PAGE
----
Equity in EnergyTM is an initiative designed to include and expand the participation of individuals in underserved communities, which includes minorities, women, veterans, and formerly incarcerated persons, in all the programs of the Department of Energy. Equity in Energy also seeks to infuse and expand participation in the private energy sectors in our nation’s economy to ensure America’s energy independence.
On Tuesday, October 8, 2019, the Honorable James E. Campos, Director of the Office of Economic Impact and Diversity, hosted the Equity In Energy Hispanic Stakeholder Discussion at the Department of Energy (DOE) headquarters in Washington, D.C. This is part of a series of meetings to gather feedback directly from leaders in the community, and increase open dialogue with Departmental elements.
Director Campos began the discussion with an overview of the Office of Economic Impact and Diversity, the Equity In Energy initiative, and the importance of energy diversity. Senior Advisor of the White House Initiative on Educational Excellence for Hispanics Emmanuel Caudillo shared plans for the Initiative to become a “one stop” source for opportunities and information on internships, like the Minority Educational Institution Student Partnership Program (MEISPP).
Presentations by Director Charles Smith of the Office of Small and Disadvantaged Business Utilization, Deputy Assistant Secretary of Operations in the Office of Fossil Energy Kimberly Rasar, and Senior Advisor to the Office of Nuclear Energy Kelly Lefler described how their respective offices are working to increase the participation of underserved communities in the energy sector. Director Smith shared that DOE’s revised Small Business First Policy has helped the Agency move ahead of last year’s pace in every one of the four graded socio-economic categories, as it continues to advance engagement with a more diverse population of small business stakeholders. Deputy Assistant Secretary Rasar highlighted the Mickey Leland Energy Fellowship, which is currently accepting applications, and is a paid fellowship provides students with educational opportunities to gain real-world, hands-on research experience with the Office of Fossil Energy. Senior Advisor Lefler encouraged attendees to explore work in decommissioning nuclear power plants. There is an increasing demand for these skills in the energy sector.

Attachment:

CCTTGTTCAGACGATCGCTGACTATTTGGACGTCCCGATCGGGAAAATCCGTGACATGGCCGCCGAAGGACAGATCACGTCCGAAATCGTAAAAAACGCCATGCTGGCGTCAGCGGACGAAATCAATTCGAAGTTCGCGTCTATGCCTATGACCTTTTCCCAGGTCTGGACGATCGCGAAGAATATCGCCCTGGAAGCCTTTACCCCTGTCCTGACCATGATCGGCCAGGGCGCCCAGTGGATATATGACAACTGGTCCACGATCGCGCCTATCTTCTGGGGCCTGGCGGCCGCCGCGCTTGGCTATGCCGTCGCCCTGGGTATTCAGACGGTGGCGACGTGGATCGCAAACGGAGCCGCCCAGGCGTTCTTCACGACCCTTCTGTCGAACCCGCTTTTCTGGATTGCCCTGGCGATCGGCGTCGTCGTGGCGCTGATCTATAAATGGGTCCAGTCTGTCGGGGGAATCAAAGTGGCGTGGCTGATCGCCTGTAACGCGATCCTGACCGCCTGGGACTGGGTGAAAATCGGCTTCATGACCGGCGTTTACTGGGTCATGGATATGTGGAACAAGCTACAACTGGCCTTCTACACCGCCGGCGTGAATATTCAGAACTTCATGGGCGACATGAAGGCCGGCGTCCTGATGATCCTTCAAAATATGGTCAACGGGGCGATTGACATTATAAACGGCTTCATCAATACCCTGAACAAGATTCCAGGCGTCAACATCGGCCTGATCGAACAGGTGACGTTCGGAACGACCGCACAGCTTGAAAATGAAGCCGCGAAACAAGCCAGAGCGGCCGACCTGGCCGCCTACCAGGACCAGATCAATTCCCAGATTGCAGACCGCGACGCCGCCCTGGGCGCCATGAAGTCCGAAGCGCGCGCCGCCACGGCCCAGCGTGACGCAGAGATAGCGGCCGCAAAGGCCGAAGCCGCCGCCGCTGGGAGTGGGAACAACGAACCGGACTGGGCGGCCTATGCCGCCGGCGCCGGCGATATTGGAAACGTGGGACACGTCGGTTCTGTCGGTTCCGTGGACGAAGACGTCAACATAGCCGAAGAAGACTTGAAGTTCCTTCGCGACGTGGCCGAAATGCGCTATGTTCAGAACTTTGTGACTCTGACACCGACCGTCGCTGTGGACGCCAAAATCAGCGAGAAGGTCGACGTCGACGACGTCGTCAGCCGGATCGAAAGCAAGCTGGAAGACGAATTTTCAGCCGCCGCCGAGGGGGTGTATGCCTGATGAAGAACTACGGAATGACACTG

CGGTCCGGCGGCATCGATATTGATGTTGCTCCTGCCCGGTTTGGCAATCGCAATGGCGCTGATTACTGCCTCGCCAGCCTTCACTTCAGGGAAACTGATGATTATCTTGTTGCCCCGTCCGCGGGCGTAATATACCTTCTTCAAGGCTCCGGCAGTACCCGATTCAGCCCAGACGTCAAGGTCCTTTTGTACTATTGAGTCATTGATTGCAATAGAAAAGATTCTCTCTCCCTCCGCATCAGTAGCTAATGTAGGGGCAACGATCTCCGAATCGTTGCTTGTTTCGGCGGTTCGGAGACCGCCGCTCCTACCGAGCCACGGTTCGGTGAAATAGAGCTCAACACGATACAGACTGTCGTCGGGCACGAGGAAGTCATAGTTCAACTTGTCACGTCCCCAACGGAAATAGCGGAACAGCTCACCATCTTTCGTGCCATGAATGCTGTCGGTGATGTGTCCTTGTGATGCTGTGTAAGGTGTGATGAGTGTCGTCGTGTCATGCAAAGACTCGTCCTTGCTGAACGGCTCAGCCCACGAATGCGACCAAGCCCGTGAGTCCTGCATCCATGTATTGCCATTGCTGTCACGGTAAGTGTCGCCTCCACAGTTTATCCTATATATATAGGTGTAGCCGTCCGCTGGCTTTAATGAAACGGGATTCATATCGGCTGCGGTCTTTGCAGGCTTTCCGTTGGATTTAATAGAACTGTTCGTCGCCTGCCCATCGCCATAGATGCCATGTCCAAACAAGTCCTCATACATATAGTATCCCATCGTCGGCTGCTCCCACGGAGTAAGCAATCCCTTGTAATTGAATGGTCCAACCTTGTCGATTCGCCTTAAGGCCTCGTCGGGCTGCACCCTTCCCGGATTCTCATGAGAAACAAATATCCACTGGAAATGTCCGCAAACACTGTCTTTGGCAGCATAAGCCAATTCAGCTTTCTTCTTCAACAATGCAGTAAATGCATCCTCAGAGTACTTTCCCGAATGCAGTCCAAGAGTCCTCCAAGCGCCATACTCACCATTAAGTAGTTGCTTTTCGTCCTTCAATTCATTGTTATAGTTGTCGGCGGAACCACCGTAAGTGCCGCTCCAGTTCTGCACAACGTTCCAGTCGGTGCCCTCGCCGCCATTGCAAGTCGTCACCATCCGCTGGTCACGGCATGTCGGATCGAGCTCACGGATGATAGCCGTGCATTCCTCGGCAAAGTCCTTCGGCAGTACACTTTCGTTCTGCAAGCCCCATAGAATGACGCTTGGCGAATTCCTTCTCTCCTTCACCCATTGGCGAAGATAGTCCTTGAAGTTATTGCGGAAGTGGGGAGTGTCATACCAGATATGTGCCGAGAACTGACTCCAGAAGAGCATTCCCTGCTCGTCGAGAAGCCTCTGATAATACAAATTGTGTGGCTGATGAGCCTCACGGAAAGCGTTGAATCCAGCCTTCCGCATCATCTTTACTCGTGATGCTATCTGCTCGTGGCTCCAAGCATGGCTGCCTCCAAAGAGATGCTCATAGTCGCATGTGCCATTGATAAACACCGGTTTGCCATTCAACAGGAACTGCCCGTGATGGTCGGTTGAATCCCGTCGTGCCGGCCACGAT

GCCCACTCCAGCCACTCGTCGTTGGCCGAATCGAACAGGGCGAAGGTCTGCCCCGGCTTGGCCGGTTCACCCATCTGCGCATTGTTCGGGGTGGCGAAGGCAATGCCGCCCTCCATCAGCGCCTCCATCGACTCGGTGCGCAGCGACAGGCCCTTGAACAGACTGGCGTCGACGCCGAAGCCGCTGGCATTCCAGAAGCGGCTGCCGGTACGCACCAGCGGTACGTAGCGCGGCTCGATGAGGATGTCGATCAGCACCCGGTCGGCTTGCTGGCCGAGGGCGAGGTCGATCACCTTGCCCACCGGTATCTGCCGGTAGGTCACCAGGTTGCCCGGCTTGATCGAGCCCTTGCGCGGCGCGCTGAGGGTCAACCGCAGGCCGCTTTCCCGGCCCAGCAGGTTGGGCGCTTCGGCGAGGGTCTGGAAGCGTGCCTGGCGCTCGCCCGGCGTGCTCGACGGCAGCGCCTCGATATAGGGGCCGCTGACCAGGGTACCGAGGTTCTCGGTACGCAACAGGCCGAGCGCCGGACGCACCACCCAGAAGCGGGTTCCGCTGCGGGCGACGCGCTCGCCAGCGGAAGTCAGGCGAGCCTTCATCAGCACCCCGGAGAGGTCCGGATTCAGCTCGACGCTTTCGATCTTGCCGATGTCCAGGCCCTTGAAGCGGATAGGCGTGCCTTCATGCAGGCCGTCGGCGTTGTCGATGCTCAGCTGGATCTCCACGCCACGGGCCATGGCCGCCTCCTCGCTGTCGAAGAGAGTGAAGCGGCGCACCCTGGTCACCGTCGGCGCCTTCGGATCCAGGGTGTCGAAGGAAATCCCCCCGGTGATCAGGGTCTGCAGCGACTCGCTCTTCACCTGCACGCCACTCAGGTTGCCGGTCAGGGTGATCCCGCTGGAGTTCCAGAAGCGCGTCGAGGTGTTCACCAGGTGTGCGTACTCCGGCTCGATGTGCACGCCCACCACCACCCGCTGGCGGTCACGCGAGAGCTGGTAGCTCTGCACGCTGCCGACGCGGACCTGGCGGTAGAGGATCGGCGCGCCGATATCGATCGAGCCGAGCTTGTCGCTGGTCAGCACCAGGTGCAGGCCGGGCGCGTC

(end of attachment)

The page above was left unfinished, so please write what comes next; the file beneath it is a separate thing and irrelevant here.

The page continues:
After the presentations, the conversation opened up for the stakeholders to describe challenges the energy sector faces and discuss possible solutions with DOE. Throughout the meeting, attendees networked with each other and DOE staff to continue dialogue in the future.